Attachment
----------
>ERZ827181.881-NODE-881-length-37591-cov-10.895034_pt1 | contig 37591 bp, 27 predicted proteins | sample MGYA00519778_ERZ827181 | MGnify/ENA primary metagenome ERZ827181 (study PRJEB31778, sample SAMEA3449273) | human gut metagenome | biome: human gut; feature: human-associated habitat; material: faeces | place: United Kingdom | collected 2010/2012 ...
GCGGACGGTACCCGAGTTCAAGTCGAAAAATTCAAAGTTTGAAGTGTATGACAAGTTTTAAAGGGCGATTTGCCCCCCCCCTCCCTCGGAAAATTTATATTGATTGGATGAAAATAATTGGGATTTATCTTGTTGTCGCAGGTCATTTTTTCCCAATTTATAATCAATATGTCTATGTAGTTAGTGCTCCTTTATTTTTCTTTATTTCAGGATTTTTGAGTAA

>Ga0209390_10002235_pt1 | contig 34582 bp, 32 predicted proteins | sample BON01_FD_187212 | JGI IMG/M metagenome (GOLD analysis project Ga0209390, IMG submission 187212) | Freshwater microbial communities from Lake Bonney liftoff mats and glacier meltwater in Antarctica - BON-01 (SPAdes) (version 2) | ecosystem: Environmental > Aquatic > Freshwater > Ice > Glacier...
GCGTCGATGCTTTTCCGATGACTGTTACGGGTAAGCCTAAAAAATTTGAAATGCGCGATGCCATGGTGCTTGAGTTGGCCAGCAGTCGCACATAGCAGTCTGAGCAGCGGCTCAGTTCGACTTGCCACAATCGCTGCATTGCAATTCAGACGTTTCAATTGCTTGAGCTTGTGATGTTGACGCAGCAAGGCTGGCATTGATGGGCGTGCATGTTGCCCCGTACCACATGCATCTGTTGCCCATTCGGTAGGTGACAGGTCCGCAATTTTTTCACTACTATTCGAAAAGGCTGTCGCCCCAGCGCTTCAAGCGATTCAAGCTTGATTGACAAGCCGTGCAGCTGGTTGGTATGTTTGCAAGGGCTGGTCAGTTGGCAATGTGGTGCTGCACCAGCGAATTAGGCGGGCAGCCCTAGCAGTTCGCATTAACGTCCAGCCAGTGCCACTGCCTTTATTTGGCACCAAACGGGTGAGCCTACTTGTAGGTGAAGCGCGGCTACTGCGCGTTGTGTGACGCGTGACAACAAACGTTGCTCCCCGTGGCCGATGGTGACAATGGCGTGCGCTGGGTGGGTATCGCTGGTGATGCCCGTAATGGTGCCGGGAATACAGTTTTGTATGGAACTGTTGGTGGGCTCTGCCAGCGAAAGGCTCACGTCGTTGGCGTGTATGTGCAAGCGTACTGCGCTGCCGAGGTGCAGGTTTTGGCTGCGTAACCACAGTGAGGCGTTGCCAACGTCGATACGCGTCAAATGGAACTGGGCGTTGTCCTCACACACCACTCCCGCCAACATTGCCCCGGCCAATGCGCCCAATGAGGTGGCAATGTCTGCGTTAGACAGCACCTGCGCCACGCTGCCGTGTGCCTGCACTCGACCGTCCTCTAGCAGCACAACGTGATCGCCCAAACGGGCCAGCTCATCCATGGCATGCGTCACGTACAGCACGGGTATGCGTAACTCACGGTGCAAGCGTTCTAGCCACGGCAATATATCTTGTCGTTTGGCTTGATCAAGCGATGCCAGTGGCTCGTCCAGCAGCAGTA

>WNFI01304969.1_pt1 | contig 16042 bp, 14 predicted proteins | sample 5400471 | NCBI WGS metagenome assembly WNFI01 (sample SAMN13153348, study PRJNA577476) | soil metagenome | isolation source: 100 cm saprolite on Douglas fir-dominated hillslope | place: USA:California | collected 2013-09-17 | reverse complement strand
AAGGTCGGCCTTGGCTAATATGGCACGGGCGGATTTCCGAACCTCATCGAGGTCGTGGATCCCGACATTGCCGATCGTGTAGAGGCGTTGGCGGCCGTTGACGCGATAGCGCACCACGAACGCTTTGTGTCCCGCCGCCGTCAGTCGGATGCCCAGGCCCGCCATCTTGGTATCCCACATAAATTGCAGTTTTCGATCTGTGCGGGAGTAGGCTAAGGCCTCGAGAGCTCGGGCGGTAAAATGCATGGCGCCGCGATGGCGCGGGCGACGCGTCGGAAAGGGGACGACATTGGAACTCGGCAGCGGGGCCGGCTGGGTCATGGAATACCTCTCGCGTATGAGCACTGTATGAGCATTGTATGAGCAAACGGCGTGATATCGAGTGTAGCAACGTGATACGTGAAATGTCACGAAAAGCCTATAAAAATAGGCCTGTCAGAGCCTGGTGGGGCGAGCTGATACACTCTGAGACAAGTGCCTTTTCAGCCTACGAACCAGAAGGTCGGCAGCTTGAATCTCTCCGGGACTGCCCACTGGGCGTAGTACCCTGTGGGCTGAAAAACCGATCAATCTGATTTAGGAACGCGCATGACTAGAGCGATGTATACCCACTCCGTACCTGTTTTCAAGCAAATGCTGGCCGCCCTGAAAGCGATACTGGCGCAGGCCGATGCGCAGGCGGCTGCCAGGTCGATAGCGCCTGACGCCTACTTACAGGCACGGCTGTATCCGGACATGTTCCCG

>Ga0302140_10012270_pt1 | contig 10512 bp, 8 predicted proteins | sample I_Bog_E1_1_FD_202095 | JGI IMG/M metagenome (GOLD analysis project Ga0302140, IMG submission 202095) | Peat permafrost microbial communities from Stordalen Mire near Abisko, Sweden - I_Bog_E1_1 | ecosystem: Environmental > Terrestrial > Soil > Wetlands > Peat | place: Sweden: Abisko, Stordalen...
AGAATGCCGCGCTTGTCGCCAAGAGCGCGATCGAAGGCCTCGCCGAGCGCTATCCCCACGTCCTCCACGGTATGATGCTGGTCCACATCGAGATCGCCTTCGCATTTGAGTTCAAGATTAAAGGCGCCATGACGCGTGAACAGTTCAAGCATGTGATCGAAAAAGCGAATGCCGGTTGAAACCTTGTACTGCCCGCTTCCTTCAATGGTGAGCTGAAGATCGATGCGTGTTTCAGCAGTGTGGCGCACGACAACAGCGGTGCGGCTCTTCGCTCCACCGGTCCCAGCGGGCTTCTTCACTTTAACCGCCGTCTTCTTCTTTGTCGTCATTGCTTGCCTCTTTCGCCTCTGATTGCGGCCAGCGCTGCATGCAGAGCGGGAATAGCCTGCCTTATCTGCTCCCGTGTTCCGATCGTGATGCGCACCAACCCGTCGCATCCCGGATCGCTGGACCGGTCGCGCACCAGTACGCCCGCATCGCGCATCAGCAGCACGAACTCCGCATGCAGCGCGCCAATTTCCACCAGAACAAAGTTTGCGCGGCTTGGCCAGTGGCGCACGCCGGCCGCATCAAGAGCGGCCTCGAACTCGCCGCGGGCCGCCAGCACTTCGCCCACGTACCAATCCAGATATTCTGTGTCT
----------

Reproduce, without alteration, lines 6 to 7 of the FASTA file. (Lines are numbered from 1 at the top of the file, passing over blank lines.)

AAGGTCGGCCTTGGCTAATATGGCACGGGCGGATTTCCGAACCTCATCGAGGTCGTGGATCCCGACATTGCCGATCGTGTAGAGGCGTTGGCGGCCGTTGACGCGATAGCGCACCACGAACGCTTTGTGTCCCGCCGCCGTCAGTCGGATGCCCAGGCCCGCCATCTTGGTATCCCACATAAATTGCAGTTTTCGATCTGTGCGGGAGTAGGCTAAGGCCTCGAGAGCTCGGGCGGTAAAATGCATGGCGCCGCGATGGCGCGGGCGACGCGTCGGAAAGGGGACGACATTGGAACTCGGCAGCGGGGCCGGCTGGGTCATGGAATACCTCTCGCGTATGAGCACTGTATGAGCATTGTATGAGCAAACGGCGTGATATCGAGTGTAGCAACGTGATACGTGAAATGTCACGAAAAGCCTATAAAAATAGGCCTGTCAGAGCCTGGTGGGGCGAGCTGATACACTCTGAGACAAGTGCCTTTTCAGCCTACGAACCAGAAGGTCGGCAGCTTGAATCTCTCCGGGACTGCCCACTGGGCGTAGTACCCTGTGGGCTGAAAAACCGATCAATCTGATTTAGGAACGCGCATGACTAGAGCGATGTATACCCACTCCGTACCTGTTTTCAAGCAAATGCTGGCCGCCCTGAAAGCGATACTGGCGCAGGCCGATGCGCAGGCGGCTGCCAGGTCGATAGCGCCTGACGCCTACTTACAGGCACGGCTGTATCCGGACATGTTCCCG

>Ga0302140_10012270_pt1 | contig 10512 bp, 8 predicted proteins | sample I_Bog_E1_1_FD_202095 | JGI IMG/M metagenome (GOLD analysis project Ga0302140, IMG submission 202095) | Peat permafrost microbial communities from Stordalen Mire near Abisko, Sweden - I_Bog_E1_1 | ecosystem: Environmental > Terrestrial > Soil > Wetlands > Peat | place: Sweden: Abisko, Stordalen...